William "Bill" Hurley (1863-1948) was born into slavery and, as an adult, held the kind of low-wage jobs that racial discrimination forced most Black men to accept. Yet his sense of style and his powerful masculine presence dominate the portrait that he commissioned from the Holsinger Studio. The image demonstrates his refusal to be defined by the roles that a society had prepared for him. As a child, he lived with his mother, Julia Hurley (b. circa 1840), and two sisters in Fredericksville Parish, in northern Albemarle County. He spent most of his adult life in Charlottesville, working as a manual laborer, a porter at the Gleason Hotel, and, for many years, as a coachman and stable hand for J. Samuel McCue, a wealthy white lawyer and former mayor of the city. In 1904, McCue was tried and convicted on charges of murdering his wife, Fannie Crawford McCue. Hurley's testimony at the trial, in which he showed his familiarity with the character of both of the McCues, illustrated the close, yet strictly hierarchical, relationship that often existed between white employers and Black employees. McCue was sentenced to death and, in 1905, became the last person to be publicly hanged in Charlottesville.
Joseph Spears (b. circa 1841-after 1921) and Peggy Spears (circa 1842-1921), the parents of at least five children, owned and operated a farm in the Hickory Hills district of Albemarle County, about three miles south of the University of Virginia.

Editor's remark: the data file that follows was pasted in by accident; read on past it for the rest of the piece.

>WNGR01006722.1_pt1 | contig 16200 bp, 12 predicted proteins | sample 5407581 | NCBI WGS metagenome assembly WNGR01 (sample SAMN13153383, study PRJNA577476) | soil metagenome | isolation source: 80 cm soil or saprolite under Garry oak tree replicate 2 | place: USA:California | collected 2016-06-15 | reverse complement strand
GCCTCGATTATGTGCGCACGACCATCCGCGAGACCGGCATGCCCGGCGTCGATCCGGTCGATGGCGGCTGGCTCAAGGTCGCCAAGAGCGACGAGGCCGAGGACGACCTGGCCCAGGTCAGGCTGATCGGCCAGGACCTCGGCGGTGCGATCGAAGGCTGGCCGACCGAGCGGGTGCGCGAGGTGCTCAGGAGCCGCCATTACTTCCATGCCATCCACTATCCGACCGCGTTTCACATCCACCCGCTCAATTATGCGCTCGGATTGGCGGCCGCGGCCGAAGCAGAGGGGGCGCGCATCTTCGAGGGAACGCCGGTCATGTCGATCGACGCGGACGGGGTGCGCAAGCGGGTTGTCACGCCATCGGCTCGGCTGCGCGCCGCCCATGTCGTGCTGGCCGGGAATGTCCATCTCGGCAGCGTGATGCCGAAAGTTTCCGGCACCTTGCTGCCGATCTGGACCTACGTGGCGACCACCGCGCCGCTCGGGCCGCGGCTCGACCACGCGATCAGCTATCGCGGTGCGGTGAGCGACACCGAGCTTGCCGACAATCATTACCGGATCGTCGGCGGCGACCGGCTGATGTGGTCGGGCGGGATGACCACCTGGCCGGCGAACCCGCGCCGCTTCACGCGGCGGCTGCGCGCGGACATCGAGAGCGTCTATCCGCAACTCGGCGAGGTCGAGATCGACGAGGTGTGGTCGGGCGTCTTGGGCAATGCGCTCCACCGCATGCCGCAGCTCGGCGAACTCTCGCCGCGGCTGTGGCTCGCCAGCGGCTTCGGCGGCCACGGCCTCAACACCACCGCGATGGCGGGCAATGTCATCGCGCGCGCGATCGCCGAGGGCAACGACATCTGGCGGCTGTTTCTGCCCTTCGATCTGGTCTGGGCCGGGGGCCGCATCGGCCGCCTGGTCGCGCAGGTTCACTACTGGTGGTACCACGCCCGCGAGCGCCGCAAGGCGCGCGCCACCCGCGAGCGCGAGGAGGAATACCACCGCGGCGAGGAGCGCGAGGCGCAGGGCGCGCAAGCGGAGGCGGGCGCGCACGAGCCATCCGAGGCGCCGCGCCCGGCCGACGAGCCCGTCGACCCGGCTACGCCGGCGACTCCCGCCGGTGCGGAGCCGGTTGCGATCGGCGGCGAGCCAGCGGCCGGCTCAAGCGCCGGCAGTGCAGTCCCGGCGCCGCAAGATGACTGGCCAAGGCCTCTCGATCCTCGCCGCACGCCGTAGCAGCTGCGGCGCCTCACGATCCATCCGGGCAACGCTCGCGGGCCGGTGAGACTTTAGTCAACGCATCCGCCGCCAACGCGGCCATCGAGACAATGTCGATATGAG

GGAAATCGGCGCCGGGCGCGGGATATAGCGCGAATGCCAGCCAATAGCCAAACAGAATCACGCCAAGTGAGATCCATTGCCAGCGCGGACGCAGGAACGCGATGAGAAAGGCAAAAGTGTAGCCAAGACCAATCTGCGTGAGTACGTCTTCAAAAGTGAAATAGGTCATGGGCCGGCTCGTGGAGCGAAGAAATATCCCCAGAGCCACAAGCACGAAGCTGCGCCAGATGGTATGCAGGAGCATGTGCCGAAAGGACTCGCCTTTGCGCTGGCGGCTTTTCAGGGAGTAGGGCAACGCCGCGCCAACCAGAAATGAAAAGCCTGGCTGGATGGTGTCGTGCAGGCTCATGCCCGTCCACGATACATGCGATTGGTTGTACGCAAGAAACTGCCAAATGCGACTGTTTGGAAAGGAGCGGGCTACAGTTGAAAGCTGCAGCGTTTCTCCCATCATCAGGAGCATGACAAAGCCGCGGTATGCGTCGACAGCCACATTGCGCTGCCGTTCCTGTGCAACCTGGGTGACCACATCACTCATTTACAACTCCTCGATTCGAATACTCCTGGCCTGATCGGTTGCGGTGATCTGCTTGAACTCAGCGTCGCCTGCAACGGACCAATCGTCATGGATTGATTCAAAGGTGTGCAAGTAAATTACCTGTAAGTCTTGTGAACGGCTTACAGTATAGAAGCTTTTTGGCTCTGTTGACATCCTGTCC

By the time that he registered for the World War I draft, Frank W. Robertson (b. 1893) had relocated from North Garden, in Albemarle County, to White Sulphur Springs, West Virginia. There he worked at an attendant in a resort hotel, as did many young Black men from Central Virginia. His parents, John and Mary Robertson, a manual laborer and washwoman, owned a small farm. In the late 1910s, Frank moved to the Pittsburgh, Pennsylvania, area, working first as a manual laborer and later as a grocery store clerk.
When Cora Lee Thompson Ross commissioned her portrait from the Holsinger Studio, she lived in Charlottesville with her husband, James Lemuel Ross, and their five children—four girls and a boy. Cora was a housemaid, and James was a manual laborer. The couple would eventually have several more children—a daughter and two sons. Cora and James remained married until his death, in 1952. By 1920, the family had moved to a farm in Albemarle County. James supplemented the family's income by working as a railroad guard. Cora assumed the duties of a farm wife and mother while also working as a housemaid. Cora returned to Charlottesville in late middle-age, living in Fifeville with two of her children. Cora's portrait befits a woman who had the strength to raise a large family while jointly running a family farm and the style of someone with cosmopolitan tastes. Nothing about it hints that she also spent much of her adult life working as a housemaid in other families' homes. That is precisely the point. As the University of Virginia historian Kevin Gaines has written, "To publicly present one's self ... as successful, dignified, and neatly attired, constituted a transgressive refusal to occupy the subordinate status prescribed for African American men and women."
Although we have not been able to find biographical information about either the man or the woman in this portrait, the unselfconscious intimacy of this portrait illustrates how photographs like this undermined racist stereotypes about Black people, even without being overtly political.
Marie S. Gordon was possibly the daughter of Dudley and Harriet Gordon of Charlottesville. She posed with her diploma from the segregated Jefferson Graded School to commemorate her graduation. It was common for young women in Central Virginia to commission such portraits, typically wearing long white dresses.